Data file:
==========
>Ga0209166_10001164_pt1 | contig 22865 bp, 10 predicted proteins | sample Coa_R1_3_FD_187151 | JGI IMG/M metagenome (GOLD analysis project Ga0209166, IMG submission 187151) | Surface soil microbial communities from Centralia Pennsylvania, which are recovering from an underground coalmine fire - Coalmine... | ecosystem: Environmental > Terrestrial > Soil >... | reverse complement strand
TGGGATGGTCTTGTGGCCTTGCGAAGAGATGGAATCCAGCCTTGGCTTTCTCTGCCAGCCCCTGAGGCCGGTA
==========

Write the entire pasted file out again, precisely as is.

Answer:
>Ga0209166_10001164_pt1 | contig 22865 bp, 10 predicted proteins | sample Coa_R1_3_FD_187151 | JGI IMG/M metagenome (GOLD analysis project Ga0209166, IMG submission 187151) | Surface soil microbial communities from Centralia Pennsylvania, which are recovering from an underground coalmine fire - Coalmine... | ecosystem: Environmental > Terrestrial > Soil >... | reverse complement strand
TGGGATGGTCTTGTGGCCTTGCGAAGAGATGGAATCCAGCCTTGGCTTTCTCTGCCAGCCCCTGAGGCCGGTA